Q1

Describe the vascular changes in acute inflammation.

  • Vasodilatation: opening of arterioles and capillary beds mediated by histamine and Nitric Oxide leading to increased blood flow
  • Increased vascular permeability
  • Stasis: due to PP permeability and increased viscosity

Pass criteria:

  • All 3

What are the mechanisms of increased vascular permeability?

  • Endothelial contraction / retraction: gaps in venules due to histamine and leukotrienes < 30mins, immediate transient response eg.ultraviolet radiation and kinins and leukotrienes 2-12hrs, delayed prolonged leakage eg. late appearing sunburn
  • Direct vascular endothelial injury eg. in severe burns, microbial toxin injury, amplified by neutrophil activation, rapid onset but may last days
  • Leukocyte mediated leakage, in venules and pulm capillaries, long lasting for hours
  • Trancytosis increased Tx of fluid and protein thru endothelial cell, VEGF

Pass Criteria:

  • 2 out of 4

 


Q2

Describe the vascular changes in acute inflammation.

  • Vasodilatation: opening of arterioles and capillary beds mediated by histamine and Nitric Oxide leading to increased blood flow
  • Increased vascular permeability
  • Stasis: due to PP permeability and increased viscosity

Pass criteria:

  • All 3

What are the mechanisms of increased vascular permeability?

  • Endothelial contraction / retraction: gaps in venules due to histamine and leukotrienes < 30mins, immediate transient response eg.ultraviolet radiation and kinins and leukotrienes 2-12hrs, delayed prolonged leakage eg. late appearing sunburn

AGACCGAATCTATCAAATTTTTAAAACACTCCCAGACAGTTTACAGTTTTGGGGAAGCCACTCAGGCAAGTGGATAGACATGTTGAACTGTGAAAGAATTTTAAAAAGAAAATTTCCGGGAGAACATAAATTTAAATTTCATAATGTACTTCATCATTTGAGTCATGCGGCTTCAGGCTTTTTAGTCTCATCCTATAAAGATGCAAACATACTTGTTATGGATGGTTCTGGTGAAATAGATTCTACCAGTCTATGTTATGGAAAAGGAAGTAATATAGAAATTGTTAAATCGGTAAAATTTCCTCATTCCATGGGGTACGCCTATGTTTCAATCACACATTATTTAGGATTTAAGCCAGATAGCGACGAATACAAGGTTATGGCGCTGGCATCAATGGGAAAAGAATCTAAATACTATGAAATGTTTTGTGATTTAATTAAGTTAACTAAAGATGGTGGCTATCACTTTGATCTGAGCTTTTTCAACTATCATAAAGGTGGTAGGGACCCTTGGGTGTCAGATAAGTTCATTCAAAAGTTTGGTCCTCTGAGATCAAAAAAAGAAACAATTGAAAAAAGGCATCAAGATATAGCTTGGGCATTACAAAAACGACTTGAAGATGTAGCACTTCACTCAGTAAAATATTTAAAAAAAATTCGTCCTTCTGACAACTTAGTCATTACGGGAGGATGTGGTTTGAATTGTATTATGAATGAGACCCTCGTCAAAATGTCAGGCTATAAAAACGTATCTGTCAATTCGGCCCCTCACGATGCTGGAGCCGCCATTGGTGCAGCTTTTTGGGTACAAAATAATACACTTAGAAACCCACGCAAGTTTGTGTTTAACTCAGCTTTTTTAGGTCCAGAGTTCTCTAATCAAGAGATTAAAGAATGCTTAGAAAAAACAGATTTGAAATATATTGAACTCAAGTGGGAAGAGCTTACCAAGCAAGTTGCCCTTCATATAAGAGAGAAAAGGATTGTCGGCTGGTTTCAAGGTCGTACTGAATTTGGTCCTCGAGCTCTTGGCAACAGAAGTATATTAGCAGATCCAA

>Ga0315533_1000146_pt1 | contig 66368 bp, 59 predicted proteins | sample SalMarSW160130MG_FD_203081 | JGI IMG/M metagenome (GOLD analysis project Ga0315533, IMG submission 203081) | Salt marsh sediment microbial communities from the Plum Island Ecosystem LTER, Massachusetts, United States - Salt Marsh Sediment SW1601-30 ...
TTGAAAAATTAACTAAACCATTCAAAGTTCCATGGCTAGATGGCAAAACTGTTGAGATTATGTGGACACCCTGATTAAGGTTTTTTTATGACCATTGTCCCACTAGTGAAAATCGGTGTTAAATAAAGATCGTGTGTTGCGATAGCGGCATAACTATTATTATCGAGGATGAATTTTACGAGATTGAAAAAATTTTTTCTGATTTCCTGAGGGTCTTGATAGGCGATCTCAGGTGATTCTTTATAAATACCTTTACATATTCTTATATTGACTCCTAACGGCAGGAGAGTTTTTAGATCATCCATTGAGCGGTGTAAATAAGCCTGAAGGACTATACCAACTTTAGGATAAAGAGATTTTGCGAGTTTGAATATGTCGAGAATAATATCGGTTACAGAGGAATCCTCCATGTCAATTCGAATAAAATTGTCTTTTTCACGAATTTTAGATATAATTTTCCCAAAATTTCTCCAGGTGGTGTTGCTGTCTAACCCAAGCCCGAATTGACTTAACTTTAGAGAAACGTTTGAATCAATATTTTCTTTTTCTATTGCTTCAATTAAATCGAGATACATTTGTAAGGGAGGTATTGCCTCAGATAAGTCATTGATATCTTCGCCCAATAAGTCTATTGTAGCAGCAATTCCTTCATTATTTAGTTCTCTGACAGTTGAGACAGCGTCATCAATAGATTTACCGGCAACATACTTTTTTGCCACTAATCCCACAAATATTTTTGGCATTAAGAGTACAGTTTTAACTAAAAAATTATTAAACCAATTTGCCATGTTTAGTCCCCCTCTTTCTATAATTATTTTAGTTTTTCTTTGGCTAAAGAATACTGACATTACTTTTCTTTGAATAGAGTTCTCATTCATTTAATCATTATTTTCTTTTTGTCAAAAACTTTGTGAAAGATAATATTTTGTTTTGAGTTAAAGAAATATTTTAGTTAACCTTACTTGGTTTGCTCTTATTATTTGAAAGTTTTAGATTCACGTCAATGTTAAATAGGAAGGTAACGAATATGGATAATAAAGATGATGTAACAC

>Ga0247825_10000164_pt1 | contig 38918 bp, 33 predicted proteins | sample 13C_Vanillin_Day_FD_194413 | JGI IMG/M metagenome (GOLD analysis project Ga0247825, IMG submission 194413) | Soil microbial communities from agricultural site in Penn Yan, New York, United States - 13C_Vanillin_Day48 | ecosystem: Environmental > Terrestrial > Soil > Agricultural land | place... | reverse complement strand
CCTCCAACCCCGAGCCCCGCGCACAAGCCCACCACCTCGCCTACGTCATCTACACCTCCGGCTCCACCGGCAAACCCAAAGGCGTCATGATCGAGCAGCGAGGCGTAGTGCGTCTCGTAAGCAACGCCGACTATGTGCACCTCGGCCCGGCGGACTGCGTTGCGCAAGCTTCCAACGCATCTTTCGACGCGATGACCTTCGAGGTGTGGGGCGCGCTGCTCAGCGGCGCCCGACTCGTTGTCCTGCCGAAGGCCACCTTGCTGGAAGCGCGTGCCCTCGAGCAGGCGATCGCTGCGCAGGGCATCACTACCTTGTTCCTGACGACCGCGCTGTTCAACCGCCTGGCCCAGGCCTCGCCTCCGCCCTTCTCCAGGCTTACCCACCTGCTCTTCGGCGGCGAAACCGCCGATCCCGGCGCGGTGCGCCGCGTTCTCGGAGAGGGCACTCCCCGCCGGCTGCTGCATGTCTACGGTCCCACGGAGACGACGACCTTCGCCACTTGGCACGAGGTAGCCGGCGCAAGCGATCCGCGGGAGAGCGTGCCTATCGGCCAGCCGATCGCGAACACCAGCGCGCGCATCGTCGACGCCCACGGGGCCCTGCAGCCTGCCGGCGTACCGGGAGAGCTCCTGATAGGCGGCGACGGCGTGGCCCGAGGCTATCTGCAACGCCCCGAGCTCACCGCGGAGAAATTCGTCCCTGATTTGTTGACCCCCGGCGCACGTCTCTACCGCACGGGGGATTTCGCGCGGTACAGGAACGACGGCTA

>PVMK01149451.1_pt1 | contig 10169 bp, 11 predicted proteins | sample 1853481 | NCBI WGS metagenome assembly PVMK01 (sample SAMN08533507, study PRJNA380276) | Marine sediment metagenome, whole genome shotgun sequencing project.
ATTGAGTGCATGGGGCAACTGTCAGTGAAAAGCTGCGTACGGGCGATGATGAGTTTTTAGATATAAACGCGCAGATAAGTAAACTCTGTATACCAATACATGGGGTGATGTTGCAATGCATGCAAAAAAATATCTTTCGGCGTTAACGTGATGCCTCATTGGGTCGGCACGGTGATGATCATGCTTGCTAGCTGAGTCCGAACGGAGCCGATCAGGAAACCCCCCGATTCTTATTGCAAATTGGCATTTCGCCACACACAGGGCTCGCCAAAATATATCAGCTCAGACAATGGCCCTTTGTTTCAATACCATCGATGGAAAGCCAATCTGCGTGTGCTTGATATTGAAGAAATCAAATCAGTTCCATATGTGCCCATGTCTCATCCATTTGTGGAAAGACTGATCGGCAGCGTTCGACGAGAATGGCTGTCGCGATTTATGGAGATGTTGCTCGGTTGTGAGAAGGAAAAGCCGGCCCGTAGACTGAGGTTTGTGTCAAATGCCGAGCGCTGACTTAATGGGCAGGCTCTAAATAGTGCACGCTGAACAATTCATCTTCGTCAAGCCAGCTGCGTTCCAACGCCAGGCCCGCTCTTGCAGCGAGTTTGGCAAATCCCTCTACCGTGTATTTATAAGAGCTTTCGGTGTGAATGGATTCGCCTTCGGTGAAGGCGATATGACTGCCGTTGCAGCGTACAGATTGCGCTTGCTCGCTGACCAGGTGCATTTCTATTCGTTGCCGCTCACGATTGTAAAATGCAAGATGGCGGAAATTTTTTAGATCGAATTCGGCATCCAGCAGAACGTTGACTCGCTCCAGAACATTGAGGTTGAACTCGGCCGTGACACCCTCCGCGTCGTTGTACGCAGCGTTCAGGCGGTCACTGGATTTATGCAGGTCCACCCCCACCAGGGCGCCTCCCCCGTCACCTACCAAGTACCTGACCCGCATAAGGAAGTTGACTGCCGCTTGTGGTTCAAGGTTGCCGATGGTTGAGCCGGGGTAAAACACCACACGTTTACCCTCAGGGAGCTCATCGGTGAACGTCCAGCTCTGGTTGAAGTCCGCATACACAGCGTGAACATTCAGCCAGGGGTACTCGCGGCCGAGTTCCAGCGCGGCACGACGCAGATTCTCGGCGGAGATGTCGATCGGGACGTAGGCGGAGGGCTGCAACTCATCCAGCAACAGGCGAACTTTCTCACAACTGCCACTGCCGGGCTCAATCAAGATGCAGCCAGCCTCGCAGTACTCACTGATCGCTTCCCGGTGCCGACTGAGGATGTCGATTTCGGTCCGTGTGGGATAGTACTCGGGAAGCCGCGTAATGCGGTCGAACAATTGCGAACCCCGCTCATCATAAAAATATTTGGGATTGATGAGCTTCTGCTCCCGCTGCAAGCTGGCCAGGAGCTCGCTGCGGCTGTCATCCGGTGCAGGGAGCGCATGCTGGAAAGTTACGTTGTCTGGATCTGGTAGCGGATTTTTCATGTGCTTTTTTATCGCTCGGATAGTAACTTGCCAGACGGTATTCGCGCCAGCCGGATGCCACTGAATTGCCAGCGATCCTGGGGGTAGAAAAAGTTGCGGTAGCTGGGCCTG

• Direct vascular endothelial injury eg. in severe burns, microbial toxin injury, amplified by neutrophil activation, rapid onset but may last days
  • Leukocyte mediated leakage, in venules and pulm capillaries, long lasting for hours
  • Trancytosis increased Tx of fluid and protein thru endothelial cell, VEGF

Pass Criteria:

  • 2 out of 4

Q3

Describe the pathogenesis of thrombosis.
Prompt: What factors predispose to thrombus formation? Give examples where each of these factors operate?

  • (Virchows triad) endothelial injury – most important, may alone result in thrombosis eg heart and arterial circulation where flow is high
  • Blood flow stasis / turbulence eg turbulence over atheromatous plaques, aneurysms, AMI with poor contractility, left atrial dilatation
  • Blood hypercoaguability eg primary hypercoaguability (factor V mutation, protein C/S resistance, hyperhomocysteinemia) / secondary hypercoaguability (CCF, trauma, OCP, pregnancy, Ca)

Pass criteria:

  • 3/3

What are the potential fates of a thrombus?

  • Propagation – accumulate more platelets / fibrin and lead to vessel obstruction
  • Embolisation – eg pulmonary or systemic (arterial)
  • Dissolution – by fibrinolytic activity
  • Organisation and recanalisation –  inflammation, fibrosis then recanalised

Pass Criteria:

  • 3 out of 4 bold

 


Q4

What are the 2 main roles of platelets in haemostasis?

  • Primary Haemostatic Plug
  • Provides surface to recruit and concentrate activated coagulation factors

Pass criteria:

  • Bold points

How is the primary haemostatic plug formed?

After vascular injury, platelets contact exposed ECM eg. collagen, adhesive glycoprotein, vWF

  • Adhesion – via glycoprotein 1b (GpIb) receptor to vWF forming bridge between plat and ECM collagen
    • necessary to overcome high shear force of blood flow, deficient in vW disease or Bernard-Soulier syndrome